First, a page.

Saturday, May 19, 2012

Being the Bigger Asshole




One of the most challenging things about my job is that it doesn't matter what names a patient may call me, the substances or objects a patient throws at me or the way in which they may try to hit, kick or spit at me. It doesn't matter if the patient is in the wrong or that their behavior is completely inappropriate. No matter what happens - while I am on the clock, I have to act professionally and be the bigger person.

Many of the patients I work with are at least marginally respectful. However, I work on the most intense Mental Health Unit in the hospital, so this means we deal with the most ill patients who often times have extreme and out of control behaviors. In my four years working there as an RN, I have been screamed at, threatened, hit and called some of the most offensive names known to creation. I have been peed on, laughed at and blatantly disrespected by the patients I care for. Needless to say, it can be positively draining and emotionally exhausting.

Most of the time, I am able to just laugh it off or let it go when a patient does these things because I know that they are not well and need my compassion and understanding. Normally, it doesn't bother me for more than a few minutes and then I am able to get on with my life. For some reason, last week was different. Like a dried up dingle-berry on a poopie butt, the events from this shift were clinging to my psyche. Let me explain:

The other day, one of my patients was a man who I have worked several times in the past. The first part of the day went very well. He was calm and overall cooperative. I thought we were shaping up for a good day, until after lunchtime when he began insisting we let him into a group room that was closed at the time. I tried to explain to him that patients are not allowed into group rooms without a staff person. He was not hearing a word of it. What would be a non-issue with the general population, turned into a massive decompensation of all rational behavior. He began yelling and threatening to hurt us. He began trying to hit and kick us. I finally told him that he either had the choice to gain control of his behavior or we would be calling a code and giving him meds.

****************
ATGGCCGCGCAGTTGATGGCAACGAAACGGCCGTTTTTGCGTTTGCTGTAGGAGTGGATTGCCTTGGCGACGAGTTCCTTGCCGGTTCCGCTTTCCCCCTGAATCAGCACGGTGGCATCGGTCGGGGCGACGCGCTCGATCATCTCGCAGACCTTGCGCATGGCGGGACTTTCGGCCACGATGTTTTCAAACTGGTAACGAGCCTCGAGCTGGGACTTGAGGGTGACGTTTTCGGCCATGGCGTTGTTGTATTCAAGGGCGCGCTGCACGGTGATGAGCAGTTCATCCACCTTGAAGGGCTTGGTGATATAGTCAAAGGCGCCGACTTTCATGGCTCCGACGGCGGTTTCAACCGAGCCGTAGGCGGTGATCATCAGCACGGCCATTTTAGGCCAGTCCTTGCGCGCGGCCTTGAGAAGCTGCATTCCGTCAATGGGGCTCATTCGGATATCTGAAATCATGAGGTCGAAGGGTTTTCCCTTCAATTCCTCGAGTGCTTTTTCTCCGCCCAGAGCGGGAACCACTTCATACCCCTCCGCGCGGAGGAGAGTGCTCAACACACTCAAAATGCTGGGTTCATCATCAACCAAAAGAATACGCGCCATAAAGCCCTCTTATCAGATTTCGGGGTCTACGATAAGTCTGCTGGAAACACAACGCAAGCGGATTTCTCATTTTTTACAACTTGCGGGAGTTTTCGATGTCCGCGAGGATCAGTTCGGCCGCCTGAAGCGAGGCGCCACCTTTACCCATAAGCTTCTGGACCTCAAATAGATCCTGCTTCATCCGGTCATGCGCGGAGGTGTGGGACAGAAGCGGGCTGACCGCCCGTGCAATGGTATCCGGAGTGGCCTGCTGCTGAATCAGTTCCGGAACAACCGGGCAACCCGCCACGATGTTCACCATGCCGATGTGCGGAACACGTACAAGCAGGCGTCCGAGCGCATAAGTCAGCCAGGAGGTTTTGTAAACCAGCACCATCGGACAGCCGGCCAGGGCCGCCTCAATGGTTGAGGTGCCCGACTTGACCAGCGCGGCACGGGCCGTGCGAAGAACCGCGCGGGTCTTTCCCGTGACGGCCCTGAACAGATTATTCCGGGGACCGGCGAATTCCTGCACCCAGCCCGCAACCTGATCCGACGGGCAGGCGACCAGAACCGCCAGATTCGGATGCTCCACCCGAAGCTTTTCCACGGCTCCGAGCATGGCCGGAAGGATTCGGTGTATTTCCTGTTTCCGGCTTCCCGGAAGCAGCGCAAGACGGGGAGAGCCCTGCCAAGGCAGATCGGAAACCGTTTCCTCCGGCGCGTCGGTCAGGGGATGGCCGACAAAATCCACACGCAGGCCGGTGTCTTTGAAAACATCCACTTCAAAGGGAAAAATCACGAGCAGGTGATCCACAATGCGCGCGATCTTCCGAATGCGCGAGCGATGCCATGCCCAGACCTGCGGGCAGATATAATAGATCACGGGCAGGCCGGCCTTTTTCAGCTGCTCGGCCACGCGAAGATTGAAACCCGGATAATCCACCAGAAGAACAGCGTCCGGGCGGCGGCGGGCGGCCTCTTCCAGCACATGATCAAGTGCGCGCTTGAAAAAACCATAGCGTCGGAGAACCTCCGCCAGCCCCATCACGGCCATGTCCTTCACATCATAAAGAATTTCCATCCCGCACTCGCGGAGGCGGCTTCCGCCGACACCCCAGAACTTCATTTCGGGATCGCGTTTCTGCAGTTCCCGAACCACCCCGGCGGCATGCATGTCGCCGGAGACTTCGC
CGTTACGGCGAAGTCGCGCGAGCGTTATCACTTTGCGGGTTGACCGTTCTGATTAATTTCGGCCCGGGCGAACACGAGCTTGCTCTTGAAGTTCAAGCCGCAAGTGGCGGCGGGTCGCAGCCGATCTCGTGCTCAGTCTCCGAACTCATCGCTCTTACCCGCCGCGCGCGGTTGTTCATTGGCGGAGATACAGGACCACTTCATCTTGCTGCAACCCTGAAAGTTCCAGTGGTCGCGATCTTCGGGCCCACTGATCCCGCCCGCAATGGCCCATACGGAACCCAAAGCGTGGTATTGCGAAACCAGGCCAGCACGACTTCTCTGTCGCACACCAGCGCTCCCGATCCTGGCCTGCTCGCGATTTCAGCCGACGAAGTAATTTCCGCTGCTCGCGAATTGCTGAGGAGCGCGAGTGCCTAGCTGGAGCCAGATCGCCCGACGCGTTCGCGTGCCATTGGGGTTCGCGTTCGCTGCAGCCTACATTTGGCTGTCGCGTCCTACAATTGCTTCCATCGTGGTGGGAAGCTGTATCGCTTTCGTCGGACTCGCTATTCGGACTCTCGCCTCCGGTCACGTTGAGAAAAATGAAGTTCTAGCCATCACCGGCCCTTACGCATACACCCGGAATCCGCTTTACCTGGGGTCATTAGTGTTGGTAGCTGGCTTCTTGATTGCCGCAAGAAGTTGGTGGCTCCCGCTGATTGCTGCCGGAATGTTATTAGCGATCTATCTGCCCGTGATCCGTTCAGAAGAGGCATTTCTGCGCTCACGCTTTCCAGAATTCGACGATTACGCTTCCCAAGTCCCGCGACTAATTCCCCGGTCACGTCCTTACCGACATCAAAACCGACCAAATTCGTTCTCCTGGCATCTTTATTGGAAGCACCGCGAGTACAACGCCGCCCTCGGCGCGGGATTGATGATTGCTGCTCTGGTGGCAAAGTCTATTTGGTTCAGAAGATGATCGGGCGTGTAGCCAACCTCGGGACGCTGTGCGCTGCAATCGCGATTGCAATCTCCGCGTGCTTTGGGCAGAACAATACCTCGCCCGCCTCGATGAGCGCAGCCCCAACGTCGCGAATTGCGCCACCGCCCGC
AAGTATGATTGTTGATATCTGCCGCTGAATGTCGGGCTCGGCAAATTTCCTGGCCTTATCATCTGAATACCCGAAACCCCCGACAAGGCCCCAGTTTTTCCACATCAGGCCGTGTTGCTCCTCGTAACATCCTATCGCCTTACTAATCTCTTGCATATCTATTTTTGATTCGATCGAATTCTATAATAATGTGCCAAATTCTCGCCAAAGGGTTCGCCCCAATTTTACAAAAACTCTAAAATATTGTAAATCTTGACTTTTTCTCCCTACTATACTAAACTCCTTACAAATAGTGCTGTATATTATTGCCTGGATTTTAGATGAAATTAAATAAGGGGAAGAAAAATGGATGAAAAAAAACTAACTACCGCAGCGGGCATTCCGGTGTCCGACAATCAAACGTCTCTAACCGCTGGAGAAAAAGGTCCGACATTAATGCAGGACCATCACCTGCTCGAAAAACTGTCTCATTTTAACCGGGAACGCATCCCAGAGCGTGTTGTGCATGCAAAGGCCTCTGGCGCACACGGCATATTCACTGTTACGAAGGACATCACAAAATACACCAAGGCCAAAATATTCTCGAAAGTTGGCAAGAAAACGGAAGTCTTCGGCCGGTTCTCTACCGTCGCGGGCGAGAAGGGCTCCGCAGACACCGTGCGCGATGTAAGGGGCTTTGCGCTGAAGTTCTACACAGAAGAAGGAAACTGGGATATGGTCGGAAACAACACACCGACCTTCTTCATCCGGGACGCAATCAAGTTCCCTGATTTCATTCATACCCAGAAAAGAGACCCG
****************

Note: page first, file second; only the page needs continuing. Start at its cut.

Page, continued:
His response to this was to open his pop bottle full of the most disgusting concoction imaginable and throw it all over me. Earlier in the shift he had told me that he mixed honey, milk, tea, coffee, ranch dressing, syrup, salt, orange juice, sugar, mountain dew and other random food bits together and was sipping on it during the day. Well, it was now all over me and took nearly two washings with soap and water to get the stickiness off my face and arms.

I was livid and my blood was boiling rapidly in my veins. I felt violated, abused and just plain pissed off. Of course though, I handled myself in a calm, professional manner when all I wanted to do was tell him exactly how I was feeling at that moment in a less than professional way. I wanted to throw myself on the floor and show him what the business end of a real hissy fit looks like. I wanted to say ridiculous things, throw food and scream the most obscene profanities I could think of. Instead of the bigger person, I wanted to be the bigger asshole in the worst way imaginable.

We proceeded with the code and medication administration. All was relatively fine until about an hour later when the same patient voided an excessively large amount of urine all over himself in the lounge area. Well, guess who the lucky nurse was who got help him get cleaned up? Yep, that would be Yours Truly. So, not only did I have to conduct myself professionally with a patient who completely disrespected me, I had to help clean up him AND his giant piss mess.

Praise be to all holiness that I have a reasonable amount of self control because I am pretty sure that I would no longer be employed if I had just an ounce less. After my shift, I got in the car and cried all the way home. I threw my purse and keys where ever they landed and immediately tore off my scrubs. I proceeded to cry the whole time I was in the shower, frantically trying to scrub the grossness of the day off of me. Talk about a mess of a human being. After a shower and a nice nap, my spirits were beginning to rise again. I was at least able to speak in coherent sentences without bursting out in a blubbering crying fit. However, I am pretty sure that my blood pressure still sky rocketed every time I relived the experience in my mind.

At this point, I think I am mostly over it. And truth be told, given the choice again, I would likely take the high road  instead of the massive spaz-attack I have been day dreaming of. At the end of the day, would it really be worth it? Would I really feel any better about the situation? Likely not. I guess there is some merit in the high road: even if you don't get to be the bigger asshole, the good part is that at least you don't have to feel like one.